Since the re-election of Emmanuel Macron, the idea that the president obtains only a relative majority in the Assembly has been swept aside almost until the fiasco of Sunday evening, which suddenly sobered the macronie.

“My feeling is that we will have too comfortable a majority…” A few days before the second round of the presidential election, this minister has only one question: “I find it hard to see how we will escape a group of Horizons”, the party of Edouard Philippe, “but it is playable that La République en Marche has an absolute majority, even without the MoDem”.

The precedent of the re-election of François Mitterrand in 1988, who had then obtained only a relative majority? “So what? Michel Rocard is the best left-wing government we had under the Fifth Republic!” Edouard Philippe smiled in April when asked about the subject.

“The situation has nothing to do with it anyway”, supplemented several macronie pundits, who still counted on “about fifteen socialists and twenty LRs” ready to join the majority.

From the day after Emmanuel Macron’s re-election, at the end of April, the polls accompanied this virtual certainty of a renewal of the majority, at least in its magnitude of 2017, perhaps even more.

“And then, gradually, after the Abad affair, after the Stade de France affair, in the weeks preceding the first round of the legislative elections, we felt that we were moving away from the absolute majority” fixed at 289 seats in the National Assembly, notes an LREM parliamentarian.

“At the very, very end, we said to ourselves that we were going to have a narrow majority”, he continues.

The evening of the first round, the shower is lukewarm, not yet cold. During a meeting of the macronist group in the Senate in the following days, Alain Richard presents his tables and predicts 280 seats for the majority. His colleague François Patriat is more optimistic: he calculated that 310 candidates from the Together! will be winners.

“Perhaps they did not want to scare too much. Because some of us only found 250 elected officials”, remarks a close friend of Emmanuel Macron, who “understood that our vote transfer models were outdated: the Republican front no longer exists and we knew it”.

The scrambles of the presidential majority on the evening of the first round as to the absence of clear voting instructions in the face of the Nupes / RN duels have completed the erosion of the base of the Macronist electorate in the presidential election, now decided to “express disappointment , or who wanted a rebalancing: that’s what people on the markets told me”, recalls a defeated LREM candidate.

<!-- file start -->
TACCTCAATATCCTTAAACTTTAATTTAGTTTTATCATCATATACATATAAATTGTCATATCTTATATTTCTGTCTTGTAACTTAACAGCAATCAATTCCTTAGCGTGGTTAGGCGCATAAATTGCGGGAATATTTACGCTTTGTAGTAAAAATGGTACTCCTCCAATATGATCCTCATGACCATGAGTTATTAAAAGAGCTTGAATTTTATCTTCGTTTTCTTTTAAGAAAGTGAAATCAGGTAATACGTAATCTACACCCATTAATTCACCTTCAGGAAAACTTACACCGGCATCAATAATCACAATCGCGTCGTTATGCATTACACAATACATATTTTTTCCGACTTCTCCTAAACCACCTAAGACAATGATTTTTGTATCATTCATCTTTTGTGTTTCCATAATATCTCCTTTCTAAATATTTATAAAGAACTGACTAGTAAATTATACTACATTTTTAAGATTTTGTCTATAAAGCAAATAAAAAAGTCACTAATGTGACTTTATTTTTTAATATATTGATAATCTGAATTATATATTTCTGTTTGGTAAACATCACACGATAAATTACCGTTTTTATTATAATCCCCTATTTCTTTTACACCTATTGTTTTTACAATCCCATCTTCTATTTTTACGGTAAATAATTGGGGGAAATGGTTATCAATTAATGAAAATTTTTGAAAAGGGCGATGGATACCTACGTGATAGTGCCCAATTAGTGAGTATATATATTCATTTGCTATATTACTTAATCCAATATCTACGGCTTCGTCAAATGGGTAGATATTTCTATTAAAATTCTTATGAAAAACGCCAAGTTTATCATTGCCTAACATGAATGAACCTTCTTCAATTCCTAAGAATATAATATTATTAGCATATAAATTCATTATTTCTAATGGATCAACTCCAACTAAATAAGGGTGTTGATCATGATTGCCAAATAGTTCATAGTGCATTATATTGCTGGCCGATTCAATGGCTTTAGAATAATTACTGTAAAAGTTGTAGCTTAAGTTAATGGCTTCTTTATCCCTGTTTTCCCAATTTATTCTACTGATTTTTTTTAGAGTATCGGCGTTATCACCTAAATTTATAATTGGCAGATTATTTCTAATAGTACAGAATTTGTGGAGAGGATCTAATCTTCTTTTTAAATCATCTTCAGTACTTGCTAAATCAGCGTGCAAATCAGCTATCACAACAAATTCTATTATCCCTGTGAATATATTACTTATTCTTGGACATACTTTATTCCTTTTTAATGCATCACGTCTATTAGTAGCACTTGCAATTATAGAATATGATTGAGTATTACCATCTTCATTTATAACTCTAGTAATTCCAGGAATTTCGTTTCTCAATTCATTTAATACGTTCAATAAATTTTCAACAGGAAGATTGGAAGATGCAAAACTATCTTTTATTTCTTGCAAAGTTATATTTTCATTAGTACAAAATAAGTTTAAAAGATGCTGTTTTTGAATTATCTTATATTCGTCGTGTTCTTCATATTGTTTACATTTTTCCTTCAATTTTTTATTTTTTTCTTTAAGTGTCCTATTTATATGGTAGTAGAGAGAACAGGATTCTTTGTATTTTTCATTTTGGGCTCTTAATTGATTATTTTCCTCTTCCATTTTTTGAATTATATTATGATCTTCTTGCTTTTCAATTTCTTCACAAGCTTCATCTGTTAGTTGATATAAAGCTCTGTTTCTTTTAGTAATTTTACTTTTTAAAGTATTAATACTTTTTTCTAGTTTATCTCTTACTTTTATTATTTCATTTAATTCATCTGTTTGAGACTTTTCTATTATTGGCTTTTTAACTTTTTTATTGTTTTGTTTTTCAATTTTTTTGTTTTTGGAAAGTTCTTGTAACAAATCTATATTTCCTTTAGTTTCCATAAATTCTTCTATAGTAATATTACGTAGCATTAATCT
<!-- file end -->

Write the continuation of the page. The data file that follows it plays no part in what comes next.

However, at the headquarters of the presidential party, until the eve of the second round, two lines persist in confronting each other.

On the one hand the optimists, convinced that Jean-Luc Mélenchon will be a foil in the voting booth and who recall that Emmanuel Macron’s re-election campaign had raised doubts then swept away by victory.

But the Cassandres are still there, “furious after the kind of ni-ni between Mélenchon and Le Pen” and who “do not feel at all a movement for us next Sunday”, bellowed a minister-candidate last week in saying “do not believe at all that we will obtain an absolute majority”.

So how do you prepare for the risk of a relative majority? “There has been no meeting in the majority to talk about it,” swore a party official at the end of last week, also pointing out that “if it were to happen, there won’t be many poachings” , instead imagining majorities being built “bill by bill”.

Now up against the wall, having elected only 245 deputies – including MoDem and Horizons – the majority seems distraught. “Nobody says anything, the phones don’t ring,” notes a parliamentarian.

A new dividing line is emerging, however, between “those who think that we must grope and stay in a form of governmental status quo, and those who want to change everything from floor to ceiling, with a new Prime Minister”, notes a familiar of the executive, according to whom “it floats a lot”.

“But Macron can also have fun”, he continues, “trying to show the opposition that they do not want to vote for a text on purchasing power or ecology”, while Emmanuel Macron invited Tuesday and politicians on Wednesday.

For him, “now we will have to do politics at 200%”.

06/21/2022 22:31:47 –         Paris (AFP) –         © 2022 AFP